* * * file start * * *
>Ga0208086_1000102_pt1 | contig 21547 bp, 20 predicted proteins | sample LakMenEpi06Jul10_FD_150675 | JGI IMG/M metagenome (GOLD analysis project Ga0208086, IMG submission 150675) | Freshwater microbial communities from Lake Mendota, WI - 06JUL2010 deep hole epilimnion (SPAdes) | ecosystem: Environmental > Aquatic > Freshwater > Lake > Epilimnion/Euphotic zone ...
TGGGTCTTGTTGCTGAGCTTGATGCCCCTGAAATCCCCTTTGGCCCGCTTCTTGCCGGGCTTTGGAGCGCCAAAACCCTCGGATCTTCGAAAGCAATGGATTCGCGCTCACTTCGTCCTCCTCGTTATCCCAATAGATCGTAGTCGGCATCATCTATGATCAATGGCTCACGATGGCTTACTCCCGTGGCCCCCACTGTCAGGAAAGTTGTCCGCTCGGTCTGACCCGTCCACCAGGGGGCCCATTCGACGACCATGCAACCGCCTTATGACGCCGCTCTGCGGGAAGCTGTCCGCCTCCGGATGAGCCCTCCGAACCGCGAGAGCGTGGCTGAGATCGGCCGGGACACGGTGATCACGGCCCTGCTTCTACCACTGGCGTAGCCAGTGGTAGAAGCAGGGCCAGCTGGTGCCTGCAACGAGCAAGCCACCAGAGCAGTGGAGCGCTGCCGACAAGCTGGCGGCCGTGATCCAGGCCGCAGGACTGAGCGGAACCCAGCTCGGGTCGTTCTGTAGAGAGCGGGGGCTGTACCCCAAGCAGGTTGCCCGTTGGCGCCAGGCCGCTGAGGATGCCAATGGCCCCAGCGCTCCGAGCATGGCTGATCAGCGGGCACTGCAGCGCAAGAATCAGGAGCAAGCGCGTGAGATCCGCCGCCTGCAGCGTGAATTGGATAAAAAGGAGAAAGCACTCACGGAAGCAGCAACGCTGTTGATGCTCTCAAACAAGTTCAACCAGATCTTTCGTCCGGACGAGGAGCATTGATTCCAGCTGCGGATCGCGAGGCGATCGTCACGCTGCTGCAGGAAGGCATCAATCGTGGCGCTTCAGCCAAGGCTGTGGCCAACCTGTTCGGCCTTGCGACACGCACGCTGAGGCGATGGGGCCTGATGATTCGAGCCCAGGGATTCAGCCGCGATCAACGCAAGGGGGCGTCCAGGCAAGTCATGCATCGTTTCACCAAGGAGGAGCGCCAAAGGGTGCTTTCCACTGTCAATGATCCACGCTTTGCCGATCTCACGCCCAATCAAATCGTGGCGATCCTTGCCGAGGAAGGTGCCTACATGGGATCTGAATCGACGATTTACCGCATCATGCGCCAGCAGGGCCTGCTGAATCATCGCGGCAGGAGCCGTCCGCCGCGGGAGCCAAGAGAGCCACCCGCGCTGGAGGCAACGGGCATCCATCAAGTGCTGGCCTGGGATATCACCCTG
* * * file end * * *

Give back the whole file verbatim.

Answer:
>Ga0208086_1000102_pt1 | contig 21547 bp, 20 predicted proteins | sample LakMenEpi06Jul10_FD_150675 | JGI IMG/M metagenome (GOLD analysis project Ga0208086, IMG submission 150675) | Freshwater microbial communities from Lake Mendota, WI - 06JUL2010 deep hole epilimnion (SPAdes) | ecosystem: Environmental > Aquatic > Freshwater > Lake > Epilimnion/Euphotic zone ...
TGGGTCTTGTTGCTGAGCTTGATGCCCCTGAAATCCCCTTTGGCCCGCTTCTTGCCGGGCTTTGGAGCGCCAAAACCCTCGGATCTTCGAAAGCAATGGATTCGCGCTCACTTCGTCCTCCTCGTTATCCCAATAGATCGTAGTCGGCATCATCTATGATCAATGGCTCACGATGGCTTACTCCCGTGGCCCCCACTGTCAGGAAAGTTGTCCGCTCGGTCTGACCCGTCCACCAGGGGGCCCATTCGACGACCATGCAACCGCCTTATGACGCCGCTCTGCGGGAAGCTGTCCGCCTCCGGATGAGCCCTCCGAACCGCGAGAGCGTGGCTGAGATCGGCCGGGACACGGTGATCACGGCCCTGCTTCTACCACTGGCGTAGCCAGTGGTAGAAGCAGGGCCAGCTGGTGCCTGCAACGAGCAAGCCACCAGAGCAGTGGAGCGCTGCCGACAAGCTGGCGGCCGTGATCCAGGCCGCAGGACTGAGCGGAACCCAGCTCGGGTCGTTCTGTAGAGAGCGGGGGCTGTACCCCAAGCAGGTTGCCCGTTGGCGCCAGGCCGCTGAGGATGCCAATGGCCCCAGCGCTCCGAGCATGGCTGATCAGCGGGCACTGCAGCGCAAGAATCAGGAGCAAGCGCGTGAGATCCGCCGCCTGCAGCGTGAATTGGATAAAAAGGAGAAAGCACTCACGGAAGCAGCAACGCTGTTGATGCTCTCAAACAAGTTCAACCAGATCTTTCGTCCGGACGAGGAGCATTGATTCCAGCTGCGGATCGCGAGGCGATCGTCACGCTGCTGCAGGAAGGCATCAATCGTGGCGCTTCAGCCAAGGCTGTGGCCAACCTGTTCGGCCTTGCGACACGCACGCTGAGGCGATGGGGCCTGATGATTCGAGCCCAGGGATTCAGCCGCGATCAACGCAAGGGGGCGTCCAGGCAAGTCATGCATCGTTTCACCAAGGAGGAGCGCCAAAGGGTGCTTTCCACTGTCAATGATCCACGCTTTGCCGATCTCACGCCCAATCAAATCGTGGCGATCCTTGCCGAGGAAGGTGCCTACATGGGATCTGAATCGACGATTTACCGCATCATGCGCCAGCAGGGCCTGCTGAATCATCGCGGCAGGAGCCGTCCGCCGCGGGAGCCAAGAGAGCCACCCGCGCTGGAGGCAACGGGCATCCATCAAGTGCTGGCCTGGGATATCACCCTG